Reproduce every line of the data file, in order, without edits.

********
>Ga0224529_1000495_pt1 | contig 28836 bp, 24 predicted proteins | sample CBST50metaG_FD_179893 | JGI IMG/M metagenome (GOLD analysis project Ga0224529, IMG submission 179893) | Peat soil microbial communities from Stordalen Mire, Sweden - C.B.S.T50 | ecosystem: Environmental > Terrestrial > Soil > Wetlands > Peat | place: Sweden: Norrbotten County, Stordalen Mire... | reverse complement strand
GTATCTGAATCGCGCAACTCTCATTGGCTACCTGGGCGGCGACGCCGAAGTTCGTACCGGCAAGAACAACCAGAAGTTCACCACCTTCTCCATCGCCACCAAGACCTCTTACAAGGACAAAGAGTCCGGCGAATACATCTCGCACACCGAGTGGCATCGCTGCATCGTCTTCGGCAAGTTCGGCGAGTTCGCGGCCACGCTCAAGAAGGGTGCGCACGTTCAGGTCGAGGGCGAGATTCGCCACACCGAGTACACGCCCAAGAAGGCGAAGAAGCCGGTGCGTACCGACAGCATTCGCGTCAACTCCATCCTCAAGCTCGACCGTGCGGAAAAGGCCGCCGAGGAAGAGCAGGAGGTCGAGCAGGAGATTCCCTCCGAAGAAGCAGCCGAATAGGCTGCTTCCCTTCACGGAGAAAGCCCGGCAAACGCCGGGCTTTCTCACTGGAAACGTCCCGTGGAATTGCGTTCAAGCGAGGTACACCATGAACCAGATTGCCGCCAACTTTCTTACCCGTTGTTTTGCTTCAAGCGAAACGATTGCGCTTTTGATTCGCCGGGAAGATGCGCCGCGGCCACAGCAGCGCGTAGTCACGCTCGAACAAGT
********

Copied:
>Ga0224529_1000495_pt1 | contig 28836 bp, 24 predicted proteins | sample CBST50metaG_FD_179893 | JGI IMG/M metagenome (GOLD analysis project Ga0224529, IMG submission 179893) | Peat soil microbial communities from Stordalen Mire, Sweden - C.B.S.T50 | ecosystem: Environmental > Terrestrial > Soil > Wetlands > Peat | place: Sweden: Norrbotten County, Stordalen Mire... | reverse complement strand
GTATCTGAATCGCGCAACTCTCATTGGCTACCTGGGCGGCGACGCCGAAGTTCGTACCGGCAAGAACAACCAGAAGTTCACCACCTTCTCCATCGCCACCAAGACCTCTTACAAGGACAAAGAGTCCGGCGAATACATCTCGCACACCGAGTGGCATCGCTGCATCGTCTTCGGCAAGTTCGGCGAGTTCGCGGCCACGCTCAAGAAGGGTGCGCACGTTCAGGTCGAGGGCGAGATTCGCCACACCGAGTACACGCCCAAGAAGGCGAAGAAGCCGGTGCGTACCGACAGCATTCGCGTCAACTCCATCCTCAAGCTCGACCGTGCGGAAAAGGCCGCCGAGGAAGAGCAGGAGGTCGAGCAGGAGATTCCCTCCGAAGAAGCAGCCGAATAGGCTGCTTCCCTTCACGGAGAAAGCCCGGCAAACGCCGGGCTTTCTCACTGGAAACGTCCCGTGGAATTGCGTTCAAGCGAGGTACACCATGAACCAGATTGCCGCCAACTTTCTTACCCGTTGTTTTGCTTCAAGCGAAACGATTGCGCTTTTGATTCGCCGGGAAGATGCGCCGCGGCCACAGCAGCGCGTAGTCACGCTCGAACAAGT